Friday, March 18, 2011

WNYC

For decades people have been trying to close Indian Point.

It became the focal point of the national tug-of-war over continued reliance on the "peace time atom." It is about to become that again.

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The Takeaway

Some Americans Evacuated from Japan

Friday, March 18, 2011

Yesterday the first U.S. government-chartered flight left Japan for Taipei, carrying about 100 family members of American diplomats. The State Department has urged American citizens to leave Japan due to the worsening situation at the Fukushima Daiichi Nuclear Power Plant. Pentagon spokesperson Colonel Dave Lapan said, "these measures are temporary and dependents will return when the situation is resolved."

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The Takeaway

Relief Efforts in Japan Underway as Survivors Battle Hunger, Homelessness

Friday, March 18, 2011

It’s been a week since the earthquake and tsunami devastated Northern Japan. So far, the disaster has claimed nearly 5,700 lives and 9,500 people are still missing. As relief organizations try to clear away the rubble, there’s yet another crisis hitting the country: hunger. Severely damaged roads and broken supply lines have caused food shortages throughout the region. 

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The Takeaway

Answering Your Questions on Nuclear Crisis

Friday, March 18, 2011

Yesterday we asked listeners: What do you want to know about the ongoing crisis in Japan? You gave us plenty to work with, and now we're going to have some of your best questions answered by our expert guest, David Biello, associate editor of environment and energy for Scientific American.

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The Takeaway

Washington Juggles Libya No-Fly Zone, Japan Crisis

Friday, March 18, 2011

Washington is facing two major foreign policy situations. The U.N. Security Council has voted to act broadly in Libya, imposing a no-fly zone and even leaving open other forms of conflict in order to protect the civilian population. With ten member states voting for the measure and five abstaining, it is an historic move in a complicated region. And in Japan, a dire nuclear threat continues while survivors of last weekend's earthquake and tsunami struggle to find food and shelter. How is Washington tackling these two situations? 

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Studio 360

Japan: The Imagination of Disaster

Friday, March 18, 2011

Last week, Japanese-American historian Bill Tsutsui found himself in Tokyo in the middle of the earthquake: “We were outside this hotel and the earth started moving.  And all of a sudden people started running out.  First just a few, but then wave after wave.  And after it was ...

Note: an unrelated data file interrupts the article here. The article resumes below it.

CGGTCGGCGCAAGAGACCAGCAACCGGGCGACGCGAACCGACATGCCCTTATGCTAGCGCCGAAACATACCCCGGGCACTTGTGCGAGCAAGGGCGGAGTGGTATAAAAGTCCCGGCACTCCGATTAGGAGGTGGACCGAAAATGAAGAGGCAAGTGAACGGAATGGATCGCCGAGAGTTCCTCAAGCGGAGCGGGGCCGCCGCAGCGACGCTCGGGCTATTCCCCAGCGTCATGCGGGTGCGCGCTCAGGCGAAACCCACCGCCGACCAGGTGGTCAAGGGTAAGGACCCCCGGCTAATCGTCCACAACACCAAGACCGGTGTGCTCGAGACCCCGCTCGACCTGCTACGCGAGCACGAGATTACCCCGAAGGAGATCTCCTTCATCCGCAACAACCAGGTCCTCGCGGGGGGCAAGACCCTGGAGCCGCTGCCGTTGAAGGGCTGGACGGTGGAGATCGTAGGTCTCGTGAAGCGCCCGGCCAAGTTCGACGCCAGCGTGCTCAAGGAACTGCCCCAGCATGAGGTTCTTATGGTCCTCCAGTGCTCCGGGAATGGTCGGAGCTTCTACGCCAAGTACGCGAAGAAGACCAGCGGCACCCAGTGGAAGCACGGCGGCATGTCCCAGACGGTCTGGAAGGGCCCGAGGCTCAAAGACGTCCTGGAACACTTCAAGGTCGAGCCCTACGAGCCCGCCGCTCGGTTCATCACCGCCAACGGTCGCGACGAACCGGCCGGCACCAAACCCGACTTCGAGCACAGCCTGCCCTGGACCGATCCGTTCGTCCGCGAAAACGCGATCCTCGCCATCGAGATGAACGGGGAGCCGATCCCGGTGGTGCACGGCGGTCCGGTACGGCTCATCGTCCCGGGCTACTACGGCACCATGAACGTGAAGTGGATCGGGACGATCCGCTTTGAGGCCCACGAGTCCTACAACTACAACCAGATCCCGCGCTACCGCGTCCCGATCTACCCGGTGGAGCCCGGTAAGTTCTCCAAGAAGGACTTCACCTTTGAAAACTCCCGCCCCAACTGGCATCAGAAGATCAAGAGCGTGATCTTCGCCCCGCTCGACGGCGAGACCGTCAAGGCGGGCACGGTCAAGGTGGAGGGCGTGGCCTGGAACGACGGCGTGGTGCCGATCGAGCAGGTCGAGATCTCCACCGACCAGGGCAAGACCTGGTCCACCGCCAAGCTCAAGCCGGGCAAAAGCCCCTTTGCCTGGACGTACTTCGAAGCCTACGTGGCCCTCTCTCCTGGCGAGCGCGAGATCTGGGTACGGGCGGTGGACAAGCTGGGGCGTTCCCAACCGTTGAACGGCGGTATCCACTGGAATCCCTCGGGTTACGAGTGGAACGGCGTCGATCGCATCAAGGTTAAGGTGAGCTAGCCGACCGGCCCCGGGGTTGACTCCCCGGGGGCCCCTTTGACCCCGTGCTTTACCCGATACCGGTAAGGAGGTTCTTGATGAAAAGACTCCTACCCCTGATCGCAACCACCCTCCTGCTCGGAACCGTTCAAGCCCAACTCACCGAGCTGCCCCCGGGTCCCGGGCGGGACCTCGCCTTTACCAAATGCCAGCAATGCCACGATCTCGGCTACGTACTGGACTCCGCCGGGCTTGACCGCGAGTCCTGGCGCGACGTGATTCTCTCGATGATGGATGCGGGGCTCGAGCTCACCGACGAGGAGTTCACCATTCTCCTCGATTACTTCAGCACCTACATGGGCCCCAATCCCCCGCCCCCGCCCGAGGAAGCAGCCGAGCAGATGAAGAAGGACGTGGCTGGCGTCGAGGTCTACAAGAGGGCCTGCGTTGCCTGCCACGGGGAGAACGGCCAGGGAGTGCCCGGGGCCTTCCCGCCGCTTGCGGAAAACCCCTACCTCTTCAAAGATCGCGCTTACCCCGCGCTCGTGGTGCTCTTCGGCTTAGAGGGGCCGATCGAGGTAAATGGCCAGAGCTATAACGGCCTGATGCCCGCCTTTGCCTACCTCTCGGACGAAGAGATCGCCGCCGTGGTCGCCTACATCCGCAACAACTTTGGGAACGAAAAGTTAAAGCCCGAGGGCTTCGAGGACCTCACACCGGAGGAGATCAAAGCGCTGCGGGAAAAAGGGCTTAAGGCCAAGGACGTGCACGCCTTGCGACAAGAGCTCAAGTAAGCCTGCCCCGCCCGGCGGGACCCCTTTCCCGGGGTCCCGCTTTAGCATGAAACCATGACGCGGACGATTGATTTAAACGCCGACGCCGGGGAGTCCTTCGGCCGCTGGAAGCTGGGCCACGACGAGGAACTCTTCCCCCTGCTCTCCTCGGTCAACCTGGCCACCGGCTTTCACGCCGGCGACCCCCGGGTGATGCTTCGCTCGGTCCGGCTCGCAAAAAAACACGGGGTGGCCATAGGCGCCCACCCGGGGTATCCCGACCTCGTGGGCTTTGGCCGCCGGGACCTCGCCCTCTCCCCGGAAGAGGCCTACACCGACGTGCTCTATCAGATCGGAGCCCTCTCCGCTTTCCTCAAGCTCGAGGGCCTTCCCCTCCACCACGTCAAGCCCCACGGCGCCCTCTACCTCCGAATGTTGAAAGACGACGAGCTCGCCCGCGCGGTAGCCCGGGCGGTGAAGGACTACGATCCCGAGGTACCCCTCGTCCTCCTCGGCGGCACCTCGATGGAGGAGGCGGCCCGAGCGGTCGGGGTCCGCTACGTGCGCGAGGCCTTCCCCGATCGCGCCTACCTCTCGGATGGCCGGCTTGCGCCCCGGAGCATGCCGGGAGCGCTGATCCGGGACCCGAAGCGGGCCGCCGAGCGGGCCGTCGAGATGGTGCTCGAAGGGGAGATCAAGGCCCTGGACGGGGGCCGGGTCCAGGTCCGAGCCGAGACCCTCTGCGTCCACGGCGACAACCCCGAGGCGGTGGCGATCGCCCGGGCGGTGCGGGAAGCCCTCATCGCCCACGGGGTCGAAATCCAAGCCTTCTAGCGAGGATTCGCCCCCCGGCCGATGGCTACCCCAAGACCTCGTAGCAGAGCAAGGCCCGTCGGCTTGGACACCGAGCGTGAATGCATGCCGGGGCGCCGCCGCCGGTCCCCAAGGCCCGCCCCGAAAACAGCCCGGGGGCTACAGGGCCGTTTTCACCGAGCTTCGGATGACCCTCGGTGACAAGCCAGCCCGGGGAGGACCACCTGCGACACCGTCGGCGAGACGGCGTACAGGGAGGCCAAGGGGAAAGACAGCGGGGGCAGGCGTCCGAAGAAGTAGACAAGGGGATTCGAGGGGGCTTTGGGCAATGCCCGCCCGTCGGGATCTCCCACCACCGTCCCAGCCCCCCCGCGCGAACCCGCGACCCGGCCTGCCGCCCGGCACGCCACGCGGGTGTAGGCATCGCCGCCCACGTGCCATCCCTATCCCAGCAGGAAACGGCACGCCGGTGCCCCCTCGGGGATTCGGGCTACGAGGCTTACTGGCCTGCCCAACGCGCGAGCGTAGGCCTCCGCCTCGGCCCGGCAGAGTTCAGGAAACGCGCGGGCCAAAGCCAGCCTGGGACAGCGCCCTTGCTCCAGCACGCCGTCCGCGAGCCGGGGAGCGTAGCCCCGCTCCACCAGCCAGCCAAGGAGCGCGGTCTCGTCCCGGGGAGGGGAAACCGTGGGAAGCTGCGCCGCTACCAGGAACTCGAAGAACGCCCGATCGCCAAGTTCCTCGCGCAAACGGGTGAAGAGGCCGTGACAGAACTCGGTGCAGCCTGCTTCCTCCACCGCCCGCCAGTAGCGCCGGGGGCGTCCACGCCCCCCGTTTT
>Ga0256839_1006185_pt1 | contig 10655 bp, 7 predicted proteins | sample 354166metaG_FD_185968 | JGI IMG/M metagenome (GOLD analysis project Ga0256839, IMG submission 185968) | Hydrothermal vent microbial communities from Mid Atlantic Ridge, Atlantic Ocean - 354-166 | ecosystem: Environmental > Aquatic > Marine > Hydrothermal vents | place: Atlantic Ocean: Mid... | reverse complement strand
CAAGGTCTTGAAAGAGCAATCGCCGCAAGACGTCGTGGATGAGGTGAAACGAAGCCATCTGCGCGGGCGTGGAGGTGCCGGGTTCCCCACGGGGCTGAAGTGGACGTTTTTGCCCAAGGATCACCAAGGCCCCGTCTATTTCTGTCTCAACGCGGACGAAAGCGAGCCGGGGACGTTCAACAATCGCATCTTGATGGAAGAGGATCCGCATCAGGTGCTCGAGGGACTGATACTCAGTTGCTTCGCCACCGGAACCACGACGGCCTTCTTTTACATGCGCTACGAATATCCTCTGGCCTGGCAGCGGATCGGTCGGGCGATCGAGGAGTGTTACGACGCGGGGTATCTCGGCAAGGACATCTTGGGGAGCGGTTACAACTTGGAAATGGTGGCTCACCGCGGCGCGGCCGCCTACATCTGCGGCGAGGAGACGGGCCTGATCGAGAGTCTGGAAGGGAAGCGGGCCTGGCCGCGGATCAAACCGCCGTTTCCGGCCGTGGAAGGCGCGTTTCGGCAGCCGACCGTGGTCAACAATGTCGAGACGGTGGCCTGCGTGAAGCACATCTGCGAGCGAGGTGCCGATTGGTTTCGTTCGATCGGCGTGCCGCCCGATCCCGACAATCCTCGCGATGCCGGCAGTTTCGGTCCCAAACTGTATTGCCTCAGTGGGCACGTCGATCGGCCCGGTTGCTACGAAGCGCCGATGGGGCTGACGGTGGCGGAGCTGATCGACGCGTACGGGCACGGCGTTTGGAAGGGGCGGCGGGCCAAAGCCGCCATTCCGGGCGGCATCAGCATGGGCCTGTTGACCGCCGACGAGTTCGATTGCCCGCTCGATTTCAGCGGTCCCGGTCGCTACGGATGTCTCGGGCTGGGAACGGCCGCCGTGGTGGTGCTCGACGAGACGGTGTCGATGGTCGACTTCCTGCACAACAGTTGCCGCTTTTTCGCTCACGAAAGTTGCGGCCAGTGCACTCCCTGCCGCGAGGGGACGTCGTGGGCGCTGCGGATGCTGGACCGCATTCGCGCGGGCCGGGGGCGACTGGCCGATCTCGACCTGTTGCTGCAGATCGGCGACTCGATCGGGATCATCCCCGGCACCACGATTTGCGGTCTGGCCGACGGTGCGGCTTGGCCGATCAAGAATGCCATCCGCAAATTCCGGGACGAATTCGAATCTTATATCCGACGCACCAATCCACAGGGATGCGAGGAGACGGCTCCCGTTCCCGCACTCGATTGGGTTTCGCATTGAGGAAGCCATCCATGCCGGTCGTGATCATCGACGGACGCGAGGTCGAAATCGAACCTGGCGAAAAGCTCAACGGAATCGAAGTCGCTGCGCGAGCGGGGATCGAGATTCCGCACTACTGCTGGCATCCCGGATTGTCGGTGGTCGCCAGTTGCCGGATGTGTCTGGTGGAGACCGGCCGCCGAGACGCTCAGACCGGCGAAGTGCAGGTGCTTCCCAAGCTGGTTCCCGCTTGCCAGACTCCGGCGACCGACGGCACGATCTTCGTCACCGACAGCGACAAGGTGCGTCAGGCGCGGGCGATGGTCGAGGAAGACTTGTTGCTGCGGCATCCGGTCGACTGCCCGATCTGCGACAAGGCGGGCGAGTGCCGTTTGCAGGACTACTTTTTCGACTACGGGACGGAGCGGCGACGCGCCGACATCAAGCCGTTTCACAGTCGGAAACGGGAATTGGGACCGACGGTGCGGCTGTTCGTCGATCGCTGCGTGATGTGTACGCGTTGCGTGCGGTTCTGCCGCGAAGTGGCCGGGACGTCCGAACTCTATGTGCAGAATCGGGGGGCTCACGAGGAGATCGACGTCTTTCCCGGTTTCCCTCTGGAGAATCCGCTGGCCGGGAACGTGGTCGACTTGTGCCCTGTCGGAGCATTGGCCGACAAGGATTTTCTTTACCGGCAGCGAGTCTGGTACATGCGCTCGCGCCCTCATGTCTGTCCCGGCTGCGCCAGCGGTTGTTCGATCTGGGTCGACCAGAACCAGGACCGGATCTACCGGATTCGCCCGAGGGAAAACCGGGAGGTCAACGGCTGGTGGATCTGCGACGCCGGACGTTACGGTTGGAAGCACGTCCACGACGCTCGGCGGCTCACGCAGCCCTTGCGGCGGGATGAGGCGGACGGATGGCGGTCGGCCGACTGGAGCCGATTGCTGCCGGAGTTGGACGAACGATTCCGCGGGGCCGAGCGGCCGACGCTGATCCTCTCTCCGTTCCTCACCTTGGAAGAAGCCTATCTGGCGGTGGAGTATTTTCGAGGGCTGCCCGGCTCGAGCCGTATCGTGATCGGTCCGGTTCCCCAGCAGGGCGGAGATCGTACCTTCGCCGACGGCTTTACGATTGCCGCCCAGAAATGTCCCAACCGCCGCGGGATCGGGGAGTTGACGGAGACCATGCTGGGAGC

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WQXR Features

As Response to Japan Disaster Lags, Benefit Concerts Emerge

Thursday, March 17, 2011

Japan has no George Clooney or Angelina Jolie and the country is known more for its affluence than neediness. It does, however, have a longstanding cultural link to the West, through classical music. Several benefit concerts are in the works in New York.

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WNYC News

Some Flight Attendants Express Concern Flying Into Japan

Thursday, March 17, 2011

As the uncertainty about Japan's nuclear power plant continues, the largest flight attendants union says some of their members' families are pressuring them to avoid flying to Japan.

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The Takeaway

On Living in Post-Quake Japan

Thursday, March 17, 2011

U.S. officials say the levels of radiation at Fukushima Daiichi power plant are even more dangerous than the Japanese government has indicated and their advising anyone within a 50-mile radius to evacuate. The United States is also chartering flights for Americans who want to leave the country. Kelly Williams is an American originally from Seattle. He lives in Kodaira City, a suburb west of Tokyo and although he is concerned about the radiation and the rebuilding in Japan, he says there are many reasons why he needs to stay.

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The Brian Lehrer Show

Japanese Response

Thursday, March 17, 2011

Linda Lowen, an award-winning Japanese American journalist who heads the Women's Issues guide at about.com, talks about how the Japanese are responding to the triple disasters - and why those responses can be hard for Americans to understand.  Read her recent post, "Understanding Japanese Stoicism in the Face of Japan's Devastating Earthquake and Tsunami."

Are you Japanese or following Japanese media coverage? Let us know about the cultural differences you see.